Managed Security has three components – non admin configuration, software restriction policies and end point security – which work together to help protect IT environments from Internet-based threats.
Non Admin Configuration – After tabulating all the vulnerabilities published in Microsoft, it turns out 90 percent of the vulnerabilities can be mitigated by configuring users to operate without administrator rights. The two biggest exploited Microsoft applications also fare well: 100 percent of Microsoft Office flaws and 94 percent of Internet Explorer fl aws (and 100 percent of Edge fl aws) no longer work when administrative rights are removed from a computer!
We believe that running users as standard users is good for business, the ecosystem, and all users (even I, a network administrator, do not run as admin on any of my computers) Configuring users as standard users enables parents to more securely share family computers with their children and enterprise administrators to configure standard user accounts for staff lowering TCO and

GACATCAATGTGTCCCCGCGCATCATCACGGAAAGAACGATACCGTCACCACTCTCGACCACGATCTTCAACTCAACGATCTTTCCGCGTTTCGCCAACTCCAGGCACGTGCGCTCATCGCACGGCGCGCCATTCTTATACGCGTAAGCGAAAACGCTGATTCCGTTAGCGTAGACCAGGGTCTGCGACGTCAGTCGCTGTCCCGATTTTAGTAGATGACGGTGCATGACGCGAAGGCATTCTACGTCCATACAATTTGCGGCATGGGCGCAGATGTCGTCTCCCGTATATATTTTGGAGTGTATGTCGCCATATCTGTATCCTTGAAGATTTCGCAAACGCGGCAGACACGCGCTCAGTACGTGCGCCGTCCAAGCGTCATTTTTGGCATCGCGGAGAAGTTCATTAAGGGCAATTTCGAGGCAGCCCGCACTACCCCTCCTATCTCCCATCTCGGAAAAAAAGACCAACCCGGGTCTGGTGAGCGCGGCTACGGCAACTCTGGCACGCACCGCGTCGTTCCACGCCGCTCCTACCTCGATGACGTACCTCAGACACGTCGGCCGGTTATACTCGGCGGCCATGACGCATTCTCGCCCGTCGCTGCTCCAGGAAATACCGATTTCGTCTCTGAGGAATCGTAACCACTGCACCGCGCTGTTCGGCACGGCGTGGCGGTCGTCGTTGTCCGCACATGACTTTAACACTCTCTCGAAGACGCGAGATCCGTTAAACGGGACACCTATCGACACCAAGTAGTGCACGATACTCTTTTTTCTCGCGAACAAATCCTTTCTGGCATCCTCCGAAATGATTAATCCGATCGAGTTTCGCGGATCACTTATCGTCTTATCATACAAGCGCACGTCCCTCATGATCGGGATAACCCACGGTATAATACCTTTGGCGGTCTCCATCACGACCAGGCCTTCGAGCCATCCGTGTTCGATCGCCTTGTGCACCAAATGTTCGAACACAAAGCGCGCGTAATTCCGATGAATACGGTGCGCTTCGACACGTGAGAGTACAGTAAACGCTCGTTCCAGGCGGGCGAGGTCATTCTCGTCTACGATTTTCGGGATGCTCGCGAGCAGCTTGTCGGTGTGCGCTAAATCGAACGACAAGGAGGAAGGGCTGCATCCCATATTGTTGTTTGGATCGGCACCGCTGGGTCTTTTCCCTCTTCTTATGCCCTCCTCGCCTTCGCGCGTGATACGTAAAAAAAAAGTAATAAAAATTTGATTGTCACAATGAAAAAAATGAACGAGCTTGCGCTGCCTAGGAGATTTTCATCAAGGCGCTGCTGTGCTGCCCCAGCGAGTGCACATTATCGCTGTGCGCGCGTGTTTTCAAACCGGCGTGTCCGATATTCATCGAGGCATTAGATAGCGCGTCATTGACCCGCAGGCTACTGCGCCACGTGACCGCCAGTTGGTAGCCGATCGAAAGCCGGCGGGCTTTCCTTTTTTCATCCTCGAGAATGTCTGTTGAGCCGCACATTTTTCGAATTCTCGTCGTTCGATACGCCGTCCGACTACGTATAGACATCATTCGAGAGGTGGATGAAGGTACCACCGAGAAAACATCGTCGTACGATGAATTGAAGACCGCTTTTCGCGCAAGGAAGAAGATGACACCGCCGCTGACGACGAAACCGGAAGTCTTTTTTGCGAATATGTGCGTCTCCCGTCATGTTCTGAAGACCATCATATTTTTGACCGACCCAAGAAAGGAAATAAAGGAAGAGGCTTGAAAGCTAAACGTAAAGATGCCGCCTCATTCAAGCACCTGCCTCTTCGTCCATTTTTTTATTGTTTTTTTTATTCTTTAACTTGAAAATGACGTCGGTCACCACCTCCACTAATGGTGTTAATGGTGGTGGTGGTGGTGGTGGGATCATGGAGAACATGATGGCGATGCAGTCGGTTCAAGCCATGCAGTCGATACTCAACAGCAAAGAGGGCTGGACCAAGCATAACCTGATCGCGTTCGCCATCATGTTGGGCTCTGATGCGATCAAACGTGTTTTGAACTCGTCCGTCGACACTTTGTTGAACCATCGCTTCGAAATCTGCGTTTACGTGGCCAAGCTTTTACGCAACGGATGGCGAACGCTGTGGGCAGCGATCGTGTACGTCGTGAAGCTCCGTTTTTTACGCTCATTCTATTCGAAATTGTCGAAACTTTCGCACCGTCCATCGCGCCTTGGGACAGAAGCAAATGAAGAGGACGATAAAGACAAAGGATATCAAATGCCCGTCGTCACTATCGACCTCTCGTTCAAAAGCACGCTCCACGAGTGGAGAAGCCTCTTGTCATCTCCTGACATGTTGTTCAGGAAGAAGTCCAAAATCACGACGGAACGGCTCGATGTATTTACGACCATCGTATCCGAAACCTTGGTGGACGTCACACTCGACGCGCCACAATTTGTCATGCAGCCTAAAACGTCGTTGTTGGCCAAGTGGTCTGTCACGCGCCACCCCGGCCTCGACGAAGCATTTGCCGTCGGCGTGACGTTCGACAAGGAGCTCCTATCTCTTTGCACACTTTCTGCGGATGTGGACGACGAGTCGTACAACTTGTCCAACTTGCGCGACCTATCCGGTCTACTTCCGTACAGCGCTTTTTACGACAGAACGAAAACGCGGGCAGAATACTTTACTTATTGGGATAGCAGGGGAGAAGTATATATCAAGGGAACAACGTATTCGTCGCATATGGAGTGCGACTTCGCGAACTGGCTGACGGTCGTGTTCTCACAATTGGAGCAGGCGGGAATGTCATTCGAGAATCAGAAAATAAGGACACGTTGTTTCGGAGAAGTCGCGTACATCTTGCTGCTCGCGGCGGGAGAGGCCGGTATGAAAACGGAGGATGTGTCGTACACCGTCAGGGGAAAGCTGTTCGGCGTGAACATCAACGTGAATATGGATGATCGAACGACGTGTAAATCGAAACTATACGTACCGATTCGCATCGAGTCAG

improving security. IT pros likely know the benefits of reduced system access across wide swaths of workers, but for those setting up a shared family computer, or helping out a very virus-prone friend or relative, it’s worth keeping in mind. You’ll get occasional phone calls and emails when someone needs to update or install a program or plug-in, but it spares you a lot of grief down
Setting someone up with a limited account doesn’t mean they can’t have a Local Administrator account – if this meets with corporate compliance – just make sure they understand that the limited account is for everyday use, and the Administrator account is ONLY for installing programs they know are safe. Using the least amount of privilege for the task you need to accomplish is always